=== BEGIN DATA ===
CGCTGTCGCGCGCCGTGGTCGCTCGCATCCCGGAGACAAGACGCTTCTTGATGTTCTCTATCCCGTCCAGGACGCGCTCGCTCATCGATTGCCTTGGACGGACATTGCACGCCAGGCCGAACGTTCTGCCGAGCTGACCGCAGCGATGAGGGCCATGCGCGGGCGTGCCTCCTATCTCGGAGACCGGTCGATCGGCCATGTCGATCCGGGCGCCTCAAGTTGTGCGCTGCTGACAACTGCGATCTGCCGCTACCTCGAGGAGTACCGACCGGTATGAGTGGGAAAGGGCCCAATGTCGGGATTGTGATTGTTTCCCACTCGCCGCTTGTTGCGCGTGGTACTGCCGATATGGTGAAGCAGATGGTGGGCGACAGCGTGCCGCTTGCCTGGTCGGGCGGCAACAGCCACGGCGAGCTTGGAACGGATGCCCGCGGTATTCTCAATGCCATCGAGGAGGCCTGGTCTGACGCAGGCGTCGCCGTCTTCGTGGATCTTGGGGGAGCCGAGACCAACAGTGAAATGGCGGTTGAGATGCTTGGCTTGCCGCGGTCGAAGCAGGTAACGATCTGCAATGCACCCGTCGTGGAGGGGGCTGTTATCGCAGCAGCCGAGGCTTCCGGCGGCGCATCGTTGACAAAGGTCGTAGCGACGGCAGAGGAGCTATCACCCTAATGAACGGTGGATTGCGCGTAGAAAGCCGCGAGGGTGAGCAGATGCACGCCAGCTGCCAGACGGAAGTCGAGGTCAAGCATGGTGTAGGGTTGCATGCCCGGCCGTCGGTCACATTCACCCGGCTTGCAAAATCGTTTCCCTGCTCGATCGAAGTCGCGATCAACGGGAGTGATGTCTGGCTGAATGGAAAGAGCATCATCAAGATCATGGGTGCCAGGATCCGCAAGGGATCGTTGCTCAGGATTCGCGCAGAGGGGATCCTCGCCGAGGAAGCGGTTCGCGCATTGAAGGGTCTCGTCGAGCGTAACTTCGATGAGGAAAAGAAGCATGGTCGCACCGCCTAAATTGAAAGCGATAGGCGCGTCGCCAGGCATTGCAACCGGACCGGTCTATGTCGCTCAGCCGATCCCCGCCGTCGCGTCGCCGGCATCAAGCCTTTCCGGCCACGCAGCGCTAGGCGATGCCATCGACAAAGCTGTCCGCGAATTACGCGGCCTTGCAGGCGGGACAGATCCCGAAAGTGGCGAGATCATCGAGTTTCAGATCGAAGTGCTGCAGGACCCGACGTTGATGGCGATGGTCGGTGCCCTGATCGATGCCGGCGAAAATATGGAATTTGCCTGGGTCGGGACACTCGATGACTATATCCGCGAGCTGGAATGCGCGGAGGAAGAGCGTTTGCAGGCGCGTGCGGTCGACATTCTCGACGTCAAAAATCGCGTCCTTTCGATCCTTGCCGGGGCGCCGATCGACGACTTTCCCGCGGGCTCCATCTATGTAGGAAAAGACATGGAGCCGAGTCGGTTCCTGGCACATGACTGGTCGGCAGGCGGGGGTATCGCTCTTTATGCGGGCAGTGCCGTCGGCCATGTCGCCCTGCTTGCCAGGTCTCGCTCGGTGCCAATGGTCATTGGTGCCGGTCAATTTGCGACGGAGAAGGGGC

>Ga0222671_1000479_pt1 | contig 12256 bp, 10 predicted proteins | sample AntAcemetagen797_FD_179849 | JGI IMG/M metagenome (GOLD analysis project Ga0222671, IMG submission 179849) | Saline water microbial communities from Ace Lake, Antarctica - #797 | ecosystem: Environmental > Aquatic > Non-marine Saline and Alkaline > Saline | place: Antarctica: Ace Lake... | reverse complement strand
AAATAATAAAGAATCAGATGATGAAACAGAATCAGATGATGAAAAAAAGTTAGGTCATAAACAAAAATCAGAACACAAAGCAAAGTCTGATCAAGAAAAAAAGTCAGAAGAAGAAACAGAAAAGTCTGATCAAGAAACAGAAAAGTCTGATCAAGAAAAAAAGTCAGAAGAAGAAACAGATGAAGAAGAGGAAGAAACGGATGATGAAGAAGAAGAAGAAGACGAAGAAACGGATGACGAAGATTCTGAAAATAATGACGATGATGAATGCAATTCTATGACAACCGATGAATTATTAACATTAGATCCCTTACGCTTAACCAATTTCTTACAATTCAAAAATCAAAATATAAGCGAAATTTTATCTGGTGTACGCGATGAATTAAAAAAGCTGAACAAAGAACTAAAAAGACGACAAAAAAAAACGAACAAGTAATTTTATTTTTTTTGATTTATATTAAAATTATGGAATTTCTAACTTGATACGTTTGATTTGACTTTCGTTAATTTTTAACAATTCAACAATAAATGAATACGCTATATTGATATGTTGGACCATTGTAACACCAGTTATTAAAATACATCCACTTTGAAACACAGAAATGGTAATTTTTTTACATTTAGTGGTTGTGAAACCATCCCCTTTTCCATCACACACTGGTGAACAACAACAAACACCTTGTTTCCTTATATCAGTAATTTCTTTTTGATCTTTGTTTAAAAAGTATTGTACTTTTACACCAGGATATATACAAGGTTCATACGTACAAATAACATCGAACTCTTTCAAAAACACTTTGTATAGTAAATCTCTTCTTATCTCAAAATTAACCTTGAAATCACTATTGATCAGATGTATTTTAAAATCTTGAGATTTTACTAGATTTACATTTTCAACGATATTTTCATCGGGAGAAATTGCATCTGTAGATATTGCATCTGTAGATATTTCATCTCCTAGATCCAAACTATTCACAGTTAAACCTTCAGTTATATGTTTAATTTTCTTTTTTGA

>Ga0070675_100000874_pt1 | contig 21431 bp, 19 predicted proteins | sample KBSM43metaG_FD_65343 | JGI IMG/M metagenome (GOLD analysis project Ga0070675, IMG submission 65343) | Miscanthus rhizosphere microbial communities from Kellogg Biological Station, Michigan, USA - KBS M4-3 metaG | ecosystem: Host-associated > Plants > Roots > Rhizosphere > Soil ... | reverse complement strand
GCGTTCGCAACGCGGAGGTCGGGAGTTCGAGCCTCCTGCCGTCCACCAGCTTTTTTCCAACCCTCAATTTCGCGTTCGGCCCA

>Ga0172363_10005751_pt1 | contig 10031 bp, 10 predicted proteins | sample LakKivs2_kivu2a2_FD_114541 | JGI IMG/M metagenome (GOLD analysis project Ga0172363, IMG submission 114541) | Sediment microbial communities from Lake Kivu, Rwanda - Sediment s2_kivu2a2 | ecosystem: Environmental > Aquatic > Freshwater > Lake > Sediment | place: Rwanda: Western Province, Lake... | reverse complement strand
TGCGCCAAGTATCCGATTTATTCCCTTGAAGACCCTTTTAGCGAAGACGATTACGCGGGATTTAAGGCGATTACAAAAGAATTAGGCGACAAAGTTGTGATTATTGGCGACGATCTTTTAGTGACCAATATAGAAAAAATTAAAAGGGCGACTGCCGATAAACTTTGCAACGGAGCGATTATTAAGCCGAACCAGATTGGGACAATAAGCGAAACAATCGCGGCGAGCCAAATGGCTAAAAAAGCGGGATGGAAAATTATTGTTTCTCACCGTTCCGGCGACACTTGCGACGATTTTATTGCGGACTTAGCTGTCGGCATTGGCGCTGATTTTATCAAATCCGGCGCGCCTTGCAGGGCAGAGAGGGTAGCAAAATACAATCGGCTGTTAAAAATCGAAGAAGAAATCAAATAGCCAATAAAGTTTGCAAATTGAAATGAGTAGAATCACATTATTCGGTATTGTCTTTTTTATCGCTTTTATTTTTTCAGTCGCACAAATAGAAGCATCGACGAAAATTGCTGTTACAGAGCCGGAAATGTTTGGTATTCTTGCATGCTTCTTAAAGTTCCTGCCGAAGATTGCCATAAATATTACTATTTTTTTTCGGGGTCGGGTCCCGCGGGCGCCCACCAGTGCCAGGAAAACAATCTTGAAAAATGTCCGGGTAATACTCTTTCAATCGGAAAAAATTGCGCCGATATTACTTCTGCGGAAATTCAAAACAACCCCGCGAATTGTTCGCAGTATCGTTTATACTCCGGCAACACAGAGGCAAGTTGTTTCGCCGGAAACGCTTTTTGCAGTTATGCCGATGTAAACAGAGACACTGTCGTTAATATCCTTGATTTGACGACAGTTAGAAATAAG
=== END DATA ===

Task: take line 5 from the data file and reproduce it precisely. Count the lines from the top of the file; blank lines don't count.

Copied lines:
GCGTTCGCAACGCGGAGGTCGGGAGTTCGAGCCTCCTGCCGTCCACCAGCTTTTTTCCAACCCTCAATTTCGCGTTCGGCCCA